He urged all countries to increase efforts to combat human trafficking, and ensure development and social growth, citing inequality and the persistence of international forces as drivers of those threats. He expressed support for the 2030 Agenda for Sustainable Development and its 17 Sustainable Development Goals, noting that Uruguay had recently presented its Voluntary National Report to the Economic and Social Council’s High-Level Political Forum on Sustainable Development. He expressed deep concern over the threat of terrorism, stressing that arms trafficking and trade had contributed to civilian deaths. Thus, he voiced support for the historic Arms Trade Treaty and related international instruments. The Security Council’s permanent members had produced 74 per cent of arms exported between 2011 and 2015, and military spending continued to grow. Many needs could have been addressed if those resources had been redirected to social and economic development.
Without diplomacy, the consequences of nuclear arms proliferation could be devastating, he said. Yet, nuclear Powers continued to update their stockpiles, and more than nine countries were in a state of high alert, with arsenals “ready to be used just a few minutes after a threat is announced”. Welcoming the international Treaty on the Prohibition of Nuclear Weapons, which Uruguay had just signed, he urged other Member States to do the same. He condemned recent launches and tests by the Democratic People’s Republic of Korea, and called on the United States to avoid a verbal escalation of violence. Those “dynamics of antagonism” could make it impossible to turn back. He expressed hope that an instrument would be negotiated to end attacks on civilians and humanitarian workers, reaffirming Uruguay’s support for the United Nations zero-tolerance policy on sexual exploitation and abuse by peacekeepers. He welcomed progress made in the peace process in Colombia and rejected the United States blockade against Cuba.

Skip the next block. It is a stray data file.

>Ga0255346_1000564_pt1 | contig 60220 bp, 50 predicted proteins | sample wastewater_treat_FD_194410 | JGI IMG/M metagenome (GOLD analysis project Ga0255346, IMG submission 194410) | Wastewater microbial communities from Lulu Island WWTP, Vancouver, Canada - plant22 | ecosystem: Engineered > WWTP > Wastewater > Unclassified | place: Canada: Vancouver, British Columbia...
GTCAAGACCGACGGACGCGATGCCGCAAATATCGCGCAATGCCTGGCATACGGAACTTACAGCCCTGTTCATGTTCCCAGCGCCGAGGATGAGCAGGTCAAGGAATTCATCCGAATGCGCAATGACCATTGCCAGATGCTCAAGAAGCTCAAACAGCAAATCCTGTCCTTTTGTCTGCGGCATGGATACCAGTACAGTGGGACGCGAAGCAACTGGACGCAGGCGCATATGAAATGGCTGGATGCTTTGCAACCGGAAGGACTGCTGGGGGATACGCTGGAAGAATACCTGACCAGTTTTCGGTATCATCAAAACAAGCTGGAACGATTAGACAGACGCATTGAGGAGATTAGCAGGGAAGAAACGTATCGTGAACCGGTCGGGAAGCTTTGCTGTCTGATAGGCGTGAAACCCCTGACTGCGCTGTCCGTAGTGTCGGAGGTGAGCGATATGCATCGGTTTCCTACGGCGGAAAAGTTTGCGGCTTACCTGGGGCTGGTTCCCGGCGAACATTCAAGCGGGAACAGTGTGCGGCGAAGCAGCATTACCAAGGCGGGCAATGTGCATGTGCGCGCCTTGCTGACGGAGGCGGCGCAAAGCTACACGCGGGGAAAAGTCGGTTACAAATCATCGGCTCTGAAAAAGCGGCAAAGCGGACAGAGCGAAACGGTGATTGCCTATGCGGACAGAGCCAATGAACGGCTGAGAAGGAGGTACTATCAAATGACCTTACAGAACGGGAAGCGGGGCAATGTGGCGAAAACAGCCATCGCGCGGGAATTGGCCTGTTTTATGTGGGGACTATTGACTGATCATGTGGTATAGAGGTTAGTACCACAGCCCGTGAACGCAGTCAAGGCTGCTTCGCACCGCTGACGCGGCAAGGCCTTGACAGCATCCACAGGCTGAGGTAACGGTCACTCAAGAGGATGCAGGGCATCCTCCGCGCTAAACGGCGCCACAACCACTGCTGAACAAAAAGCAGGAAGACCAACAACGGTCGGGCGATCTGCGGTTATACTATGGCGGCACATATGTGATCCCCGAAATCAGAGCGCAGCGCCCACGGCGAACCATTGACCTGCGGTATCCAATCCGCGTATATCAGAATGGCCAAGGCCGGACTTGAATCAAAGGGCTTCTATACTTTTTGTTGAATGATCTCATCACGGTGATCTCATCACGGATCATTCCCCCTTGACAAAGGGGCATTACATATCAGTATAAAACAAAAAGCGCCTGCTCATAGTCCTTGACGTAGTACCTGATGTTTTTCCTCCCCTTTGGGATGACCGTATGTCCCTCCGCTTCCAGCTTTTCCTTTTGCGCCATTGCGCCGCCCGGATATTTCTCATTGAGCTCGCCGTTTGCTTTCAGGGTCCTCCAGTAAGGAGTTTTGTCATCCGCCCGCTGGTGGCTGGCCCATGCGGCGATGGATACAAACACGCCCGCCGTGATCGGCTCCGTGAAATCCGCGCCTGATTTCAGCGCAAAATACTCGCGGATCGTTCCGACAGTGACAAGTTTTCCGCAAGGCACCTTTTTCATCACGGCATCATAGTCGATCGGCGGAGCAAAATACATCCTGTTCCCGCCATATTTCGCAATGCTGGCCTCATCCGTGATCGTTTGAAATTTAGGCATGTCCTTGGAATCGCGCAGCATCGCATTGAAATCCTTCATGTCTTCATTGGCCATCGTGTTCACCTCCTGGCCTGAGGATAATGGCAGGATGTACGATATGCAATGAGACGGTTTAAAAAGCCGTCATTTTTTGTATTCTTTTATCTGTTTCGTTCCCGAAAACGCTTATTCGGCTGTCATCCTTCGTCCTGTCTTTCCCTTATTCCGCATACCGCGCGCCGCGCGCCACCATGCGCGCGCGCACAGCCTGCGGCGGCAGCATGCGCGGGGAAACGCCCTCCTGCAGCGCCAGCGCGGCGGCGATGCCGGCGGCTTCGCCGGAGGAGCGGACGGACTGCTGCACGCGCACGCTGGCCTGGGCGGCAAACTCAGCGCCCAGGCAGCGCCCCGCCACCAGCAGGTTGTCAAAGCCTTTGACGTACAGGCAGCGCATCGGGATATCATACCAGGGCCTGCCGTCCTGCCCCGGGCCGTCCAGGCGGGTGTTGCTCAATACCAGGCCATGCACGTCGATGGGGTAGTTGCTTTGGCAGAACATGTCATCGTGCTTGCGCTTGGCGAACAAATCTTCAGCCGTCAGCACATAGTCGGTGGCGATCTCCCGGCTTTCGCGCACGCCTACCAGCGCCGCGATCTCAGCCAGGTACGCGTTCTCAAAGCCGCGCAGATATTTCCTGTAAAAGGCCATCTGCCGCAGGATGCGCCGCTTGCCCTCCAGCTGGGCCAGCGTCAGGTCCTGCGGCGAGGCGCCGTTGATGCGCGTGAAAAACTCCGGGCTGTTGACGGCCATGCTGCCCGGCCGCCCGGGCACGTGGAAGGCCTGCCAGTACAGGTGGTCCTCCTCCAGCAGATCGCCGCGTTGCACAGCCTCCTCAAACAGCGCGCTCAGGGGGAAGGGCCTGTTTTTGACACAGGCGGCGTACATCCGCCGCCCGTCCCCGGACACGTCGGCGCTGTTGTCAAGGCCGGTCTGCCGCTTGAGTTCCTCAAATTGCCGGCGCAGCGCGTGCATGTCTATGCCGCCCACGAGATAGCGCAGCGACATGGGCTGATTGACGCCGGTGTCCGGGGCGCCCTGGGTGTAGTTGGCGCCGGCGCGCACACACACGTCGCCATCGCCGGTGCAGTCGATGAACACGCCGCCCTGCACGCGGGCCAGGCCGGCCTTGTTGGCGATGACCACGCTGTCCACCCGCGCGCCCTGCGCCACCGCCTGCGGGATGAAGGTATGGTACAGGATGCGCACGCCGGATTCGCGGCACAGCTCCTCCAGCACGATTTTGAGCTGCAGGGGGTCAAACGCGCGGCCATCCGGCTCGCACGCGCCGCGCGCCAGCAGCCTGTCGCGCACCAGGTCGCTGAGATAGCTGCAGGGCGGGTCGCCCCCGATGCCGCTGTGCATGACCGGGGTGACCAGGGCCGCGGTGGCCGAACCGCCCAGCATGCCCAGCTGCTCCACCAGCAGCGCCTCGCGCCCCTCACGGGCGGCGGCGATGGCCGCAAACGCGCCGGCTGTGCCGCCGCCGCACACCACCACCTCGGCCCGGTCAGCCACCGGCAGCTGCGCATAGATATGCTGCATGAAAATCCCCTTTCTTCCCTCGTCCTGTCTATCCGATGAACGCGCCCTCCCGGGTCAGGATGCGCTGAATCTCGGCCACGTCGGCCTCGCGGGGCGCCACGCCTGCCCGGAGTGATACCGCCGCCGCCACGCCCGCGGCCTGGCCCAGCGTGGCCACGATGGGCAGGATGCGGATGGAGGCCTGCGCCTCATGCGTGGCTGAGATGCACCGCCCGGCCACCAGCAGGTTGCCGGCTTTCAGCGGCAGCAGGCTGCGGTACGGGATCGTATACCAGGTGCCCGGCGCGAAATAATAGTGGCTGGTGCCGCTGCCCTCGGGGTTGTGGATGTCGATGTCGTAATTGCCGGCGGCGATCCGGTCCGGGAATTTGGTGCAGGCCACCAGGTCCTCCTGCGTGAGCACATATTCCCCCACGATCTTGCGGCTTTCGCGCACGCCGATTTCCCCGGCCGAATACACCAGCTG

PAUL RICHARD GALLAGHER, Secretary for Foreign Relations of the Holy See, said focusing on people meant not only protecting them from heinous crimes but also placing them above all national and geopolitical interests. It also meant safeguarding their dignity, human rights and fundamental freedoms, especially the rights to life and freedom of religion from which all other rights flowed and which provided the common foundation for peace, security and human development.
He went on to say that the 2030 Agenda and the Paris Agreement on climate change were effective measures to eradicate the evils and indignities faced by many today. Pope Francis had called the Agenda an “important sign of hope”, but also had pressed the world to ensure that the legal commitments of that accord and others were fulfilled. Compliance with such instruments could help countries work together for peace and avoid the “dangerous game” of exchanging threats.
Environmental degradation must be urgently addressed, he said, stressing: “Any harm done to the environment is harm done to humanity, of today and tomorrow.” While voicing support for efforts to facilitate obligations under the responsibility to protect concept, he said without a legal framework and respect for the rule of law, application of that principle would not be feasible. Voicing concern over the situations in Yemen, Syria and Venezuela, among other places, and describing corruption and terrorism as other challenges to be addressed, he said that ultimately, people could only be protected if there was durable peace. Lamenting the situations of migrants and refugees fleeing war and other challenges in Nigeria, Myanmar and Somalia, he reiterated Pope Francis’ call on countries to welcome, protect and integrate people fleeing such adverse conditions. There was also a need to address the causes forcing people to leave, including persecution and both economic and environmental hardship.